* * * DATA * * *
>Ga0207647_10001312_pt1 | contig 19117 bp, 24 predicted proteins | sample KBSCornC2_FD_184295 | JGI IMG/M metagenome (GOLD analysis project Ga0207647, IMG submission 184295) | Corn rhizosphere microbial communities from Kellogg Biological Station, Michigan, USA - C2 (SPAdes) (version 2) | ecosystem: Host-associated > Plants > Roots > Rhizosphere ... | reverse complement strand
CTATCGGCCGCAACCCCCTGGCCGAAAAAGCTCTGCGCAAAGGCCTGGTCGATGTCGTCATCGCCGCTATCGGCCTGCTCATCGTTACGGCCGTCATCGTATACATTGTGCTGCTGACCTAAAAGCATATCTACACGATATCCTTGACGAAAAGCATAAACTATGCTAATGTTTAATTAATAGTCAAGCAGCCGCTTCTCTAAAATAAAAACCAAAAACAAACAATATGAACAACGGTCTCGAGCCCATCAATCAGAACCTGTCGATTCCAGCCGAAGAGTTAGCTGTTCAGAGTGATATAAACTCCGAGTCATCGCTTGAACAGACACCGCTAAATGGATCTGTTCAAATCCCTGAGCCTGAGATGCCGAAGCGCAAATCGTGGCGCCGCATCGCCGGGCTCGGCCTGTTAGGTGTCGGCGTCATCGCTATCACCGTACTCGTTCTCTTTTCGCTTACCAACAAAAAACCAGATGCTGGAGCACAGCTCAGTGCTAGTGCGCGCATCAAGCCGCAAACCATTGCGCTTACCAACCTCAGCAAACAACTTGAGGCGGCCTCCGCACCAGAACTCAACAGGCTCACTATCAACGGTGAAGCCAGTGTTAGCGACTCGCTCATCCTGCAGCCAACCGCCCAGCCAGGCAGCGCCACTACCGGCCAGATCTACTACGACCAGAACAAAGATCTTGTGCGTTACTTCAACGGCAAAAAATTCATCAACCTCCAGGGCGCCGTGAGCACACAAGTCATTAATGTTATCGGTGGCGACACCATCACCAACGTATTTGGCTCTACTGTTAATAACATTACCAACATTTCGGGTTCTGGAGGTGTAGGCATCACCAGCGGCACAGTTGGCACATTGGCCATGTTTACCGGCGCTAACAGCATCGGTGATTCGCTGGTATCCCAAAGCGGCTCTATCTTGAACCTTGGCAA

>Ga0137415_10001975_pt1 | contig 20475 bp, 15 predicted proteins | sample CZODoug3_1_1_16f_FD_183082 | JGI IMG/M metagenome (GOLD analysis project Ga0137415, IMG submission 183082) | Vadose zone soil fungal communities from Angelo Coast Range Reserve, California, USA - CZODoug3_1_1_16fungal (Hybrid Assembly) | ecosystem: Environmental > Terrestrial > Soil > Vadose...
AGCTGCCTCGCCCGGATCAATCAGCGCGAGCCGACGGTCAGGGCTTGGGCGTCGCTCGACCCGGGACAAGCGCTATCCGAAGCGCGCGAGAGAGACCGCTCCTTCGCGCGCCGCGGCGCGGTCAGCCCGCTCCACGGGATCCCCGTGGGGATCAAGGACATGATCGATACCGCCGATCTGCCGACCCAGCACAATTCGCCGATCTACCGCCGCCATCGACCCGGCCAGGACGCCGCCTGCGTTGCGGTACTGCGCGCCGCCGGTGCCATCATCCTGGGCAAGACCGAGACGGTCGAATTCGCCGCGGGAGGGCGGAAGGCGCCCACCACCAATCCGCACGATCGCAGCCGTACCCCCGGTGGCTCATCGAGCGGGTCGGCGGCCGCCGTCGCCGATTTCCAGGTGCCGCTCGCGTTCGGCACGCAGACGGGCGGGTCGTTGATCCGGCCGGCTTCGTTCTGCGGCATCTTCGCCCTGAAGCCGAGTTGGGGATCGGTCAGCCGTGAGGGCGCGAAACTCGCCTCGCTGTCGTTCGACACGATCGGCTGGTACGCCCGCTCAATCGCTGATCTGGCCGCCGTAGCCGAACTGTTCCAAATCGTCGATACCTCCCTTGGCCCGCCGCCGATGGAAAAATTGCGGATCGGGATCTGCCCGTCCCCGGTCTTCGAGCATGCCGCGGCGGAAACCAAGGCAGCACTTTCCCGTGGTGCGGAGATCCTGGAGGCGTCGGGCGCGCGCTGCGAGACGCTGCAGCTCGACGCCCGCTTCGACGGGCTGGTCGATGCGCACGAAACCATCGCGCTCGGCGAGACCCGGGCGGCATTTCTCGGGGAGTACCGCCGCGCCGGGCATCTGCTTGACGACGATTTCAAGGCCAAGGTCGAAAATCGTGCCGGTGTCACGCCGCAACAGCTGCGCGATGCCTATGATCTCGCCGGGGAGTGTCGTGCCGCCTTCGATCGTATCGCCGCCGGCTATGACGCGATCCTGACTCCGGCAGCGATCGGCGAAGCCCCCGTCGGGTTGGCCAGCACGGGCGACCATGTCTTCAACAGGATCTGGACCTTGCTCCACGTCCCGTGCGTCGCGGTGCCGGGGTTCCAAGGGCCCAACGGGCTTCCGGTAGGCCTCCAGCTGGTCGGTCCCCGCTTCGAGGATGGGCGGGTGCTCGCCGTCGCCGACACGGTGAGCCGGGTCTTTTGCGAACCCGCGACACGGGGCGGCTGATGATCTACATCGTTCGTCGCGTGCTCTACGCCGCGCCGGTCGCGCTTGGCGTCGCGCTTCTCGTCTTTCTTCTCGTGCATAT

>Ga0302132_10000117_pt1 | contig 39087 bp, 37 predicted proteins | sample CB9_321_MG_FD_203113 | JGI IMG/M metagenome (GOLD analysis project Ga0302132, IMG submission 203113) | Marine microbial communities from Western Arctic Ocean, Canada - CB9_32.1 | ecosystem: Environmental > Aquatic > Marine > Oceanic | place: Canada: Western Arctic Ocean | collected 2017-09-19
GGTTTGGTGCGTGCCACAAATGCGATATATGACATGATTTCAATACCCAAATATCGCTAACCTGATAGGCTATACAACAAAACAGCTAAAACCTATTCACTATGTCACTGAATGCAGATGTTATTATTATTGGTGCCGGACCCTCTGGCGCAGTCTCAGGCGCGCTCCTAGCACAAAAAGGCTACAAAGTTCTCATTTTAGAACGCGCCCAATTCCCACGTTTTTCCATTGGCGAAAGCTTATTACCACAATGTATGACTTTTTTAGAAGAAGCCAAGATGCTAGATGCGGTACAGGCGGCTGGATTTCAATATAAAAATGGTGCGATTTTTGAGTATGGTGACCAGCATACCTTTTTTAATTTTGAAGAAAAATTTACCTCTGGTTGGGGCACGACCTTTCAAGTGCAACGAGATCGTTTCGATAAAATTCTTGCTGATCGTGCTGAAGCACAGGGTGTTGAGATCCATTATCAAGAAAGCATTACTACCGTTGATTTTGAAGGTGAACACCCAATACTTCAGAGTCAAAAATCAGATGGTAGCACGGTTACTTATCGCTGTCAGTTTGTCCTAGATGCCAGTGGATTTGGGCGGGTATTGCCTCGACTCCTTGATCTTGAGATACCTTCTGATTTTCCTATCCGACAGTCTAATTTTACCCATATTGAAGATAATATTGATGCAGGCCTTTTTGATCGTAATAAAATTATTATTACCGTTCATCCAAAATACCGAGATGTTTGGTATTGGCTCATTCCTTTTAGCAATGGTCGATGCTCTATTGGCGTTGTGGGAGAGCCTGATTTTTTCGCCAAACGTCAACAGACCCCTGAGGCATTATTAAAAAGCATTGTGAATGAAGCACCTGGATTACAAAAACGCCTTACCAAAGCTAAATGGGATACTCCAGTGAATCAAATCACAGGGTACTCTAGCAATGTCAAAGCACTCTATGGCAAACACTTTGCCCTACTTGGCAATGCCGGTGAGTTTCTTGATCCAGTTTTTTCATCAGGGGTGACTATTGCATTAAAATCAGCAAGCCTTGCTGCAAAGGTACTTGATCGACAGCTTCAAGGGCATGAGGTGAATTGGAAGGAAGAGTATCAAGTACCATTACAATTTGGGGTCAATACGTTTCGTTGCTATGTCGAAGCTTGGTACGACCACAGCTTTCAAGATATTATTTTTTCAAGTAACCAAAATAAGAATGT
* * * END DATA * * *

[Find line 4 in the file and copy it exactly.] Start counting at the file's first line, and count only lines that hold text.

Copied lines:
AGCTGCCTCGCCCGGATCAATCAGCGCGAGCCGACGGTCAGGGCTTGGGCGTCGCTCGACCCGGGACAAGCGCTATCCGAAGCGCGCGAGAGAGACCGCTCCTTCGCGCGCCGCGGCGCGGTCAGCCCGCTCCACGGGATCCCCGTGGGGATCAAGGACATGATCGATACCGCCGATCTGCCGACCCAGCACAATTCGCCGATCTACCGCCGCCATCGACCCGGCCAGGACGCCGCCTGCGTTGCGGTACTGCGCGCCGCCGGTGCCATCATCCTGGGCAAGACCGAGACGGTCGAATTCGCCGCGGGAGGGCGGAAGGCGCCCACCACCAATCCGCACGATCGCAGCCGTACCCCCGGTGGCTCATCGAGCGGGTCGGCGGCCGCCGTCGCCGATTTCCAGGTGCCGCTCGCGTTCGGCACGCAGACGGGCGGGTCGTTGATCCGGCCGGCTTCGTTCTGCGGCATCTTCGCCCTGAAGCCGAGTTGGGGATCGGTCAGCCGTGAGGGCGCGAAACTCGCCTCGCTGTCGTTCGACACGATCGGCTGGTACGCCCGCTCAATCGCTGATCTGGCCGCCGTAGCCGAACTGTTCCAAATCGTCGATACCTCCCTTGGCCCGCCGCCGATGGAAAAATTGCGGATCGGGATCTGCCCGTCCCCGGTCTTCGAGCATGCCGCGGCGGAAACCAAGGCAGCACTTTCCCGTGGTGCGGAGATCCTGGAGGCGTCGGGCGCGCGCTGCGAGACGCTGCAGCTCGACGCCCGCTTCGACGGGCTGGTCGATGCGCACGAAACCATCGCGCTCGGCGAGACCCGGGCGGCATTTCTCGGGGAGTACCGCCGCGCCGGGCATCTGCTTGACGACGATTTCAAGGCCAAGGTCGAAAATCGTGCCGGTGTCACGCCGCAACAGCTGCGCGATGCCTATGATCTCGCCGGGGAGTGTCGTGCCGCCTTCGATCGTATCGCCGCCGGCTATGACGCGATCCTGACTCCGGCAGCGATCGGCGAAGCCCCCGTCGGGTTGGCCAGCACGGGCGACCATGTCTTCAACAGGATCTGGACCTTGCTCCACGTCCCGTGCGTCGCGGTGCCGGGGTTCCAAGGGCCCAACGGGCTTCCGGTAGGCCTCCAGCTGGTCGGTCCCCGCTTCGAGGATGGGCGGGTGCTCGCCGTCGCCGACACGGTGAGCCGGGTCTTTTGCGAACCCGCGACACGGGGCGGCTGATGATCTACATCGTTCGTCGCGTGCTCTACGCCGCGCCGGTCGCGCTTGGCGTCGCGCTTCTCGTCTTTCTTCTCGTGCATAT